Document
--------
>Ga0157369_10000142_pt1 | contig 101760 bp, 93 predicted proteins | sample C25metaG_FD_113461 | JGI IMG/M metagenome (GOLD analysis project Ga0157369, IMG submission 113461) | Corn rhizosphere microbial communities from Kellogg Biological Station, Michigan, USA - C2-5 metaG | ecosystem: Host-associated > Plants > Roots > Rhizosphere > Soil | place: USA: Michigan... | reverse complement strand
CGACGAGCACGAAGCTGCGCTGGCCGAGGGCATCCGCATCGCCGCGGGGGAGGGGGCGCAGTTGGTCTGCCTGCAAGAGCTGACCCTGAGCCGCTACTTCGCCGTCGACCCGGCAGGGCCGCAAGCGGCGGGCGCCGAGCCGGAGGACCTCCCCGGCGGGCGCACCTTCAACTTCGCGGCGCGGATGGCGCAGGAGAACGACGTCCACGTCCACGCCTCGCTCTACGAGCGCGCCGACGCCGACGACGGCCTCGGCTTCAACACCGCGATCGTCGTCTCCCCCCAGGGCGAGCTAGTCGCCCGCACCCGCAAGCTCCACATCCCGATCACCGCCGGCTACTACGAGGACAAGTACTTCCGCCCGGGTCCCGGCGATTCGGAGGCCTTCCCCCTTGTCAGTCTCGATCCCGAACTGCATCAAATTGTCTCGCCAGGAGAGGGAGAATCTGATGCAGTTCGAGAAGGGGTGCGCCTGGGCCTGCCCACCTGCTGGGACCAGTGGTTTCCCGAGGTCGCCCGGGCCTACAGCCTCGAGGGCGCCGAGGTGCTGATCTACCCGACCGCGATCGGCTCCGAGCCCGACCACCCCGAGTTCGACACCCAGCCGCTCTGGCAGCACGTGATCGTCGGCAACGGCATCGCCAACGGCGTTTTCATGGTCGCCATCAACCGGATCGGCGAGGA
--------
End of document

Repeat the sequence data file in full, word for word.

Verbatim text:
>Ga0157369_10000142_pt1 | contig 101760 bp, 93 predicted proteins | sample C25metaG_FD_113461 | JGI IMG/M metagenome (GOLD analysis project Ga0157369, IMG submission 113461) | Corn rhizosphere microbial communities from Kellogg Biological Station, Michigan, USA - C2-5 metaG | ecosystem: Host-associated > Plants > Roots > Rhizosphere > Soil | place: USA: Michigan... | reverse complement strand
CGACGAGCACGAAGCTGCGCTGGCCGAGGGCATCCGCATCGCCGCGGGGGAGGGGGCGCAGTTGGTCTGCCTGCAAGAGCTGACCCTGAGCCGCTACTTCGCCGTCGACCCGGCAGGGCCGCAAGCGGCGGGCGCCGAGCCGGAGGACCTCCCCGGCGGGCGCACCTTCAACTTCGCGGCGCGGATGGCGCAGGAGAACGACGTCCACGTCCACGCCTCGCTCTACGAGCGCGCCGACGCCGACGACGGCCTCGGCTTCAACACCGCGATCGTCGTCTCCCCCCAGGGCGAGCTAGTCGCCCGCACCCGCAAGCTCCACATCCCGATCACCGCCGGCTACTACGAGGACAAGTACTTCCGCCCGGGTCCCGGCGATTCGGAGGCCTTCCCCCTTGTCAGTCTCGATCCCGAACTGCATCAAATTGTCTCGCCAGGAGAGGGAGAATCTGATGCAGTTCGAGAAGGGGTGCGCCTGGGCCTGCCCACCTGCTGGGACCAGTGGTTTCCCGAGGTCGCCCGGGCCTACAGCCTCGAGGGCGCCGAGGTGCTGATCTACCCGACCGCGATCGGCTCCGAGCCCGACCACCCCGAGTTCGACACCCAGCCGCTCTGGCAGCACGTGATCGTCGGCAACGGCATCGCCAACGGCGTTTTCATGGTCGCCATCAACCGGATCGGCGAGGA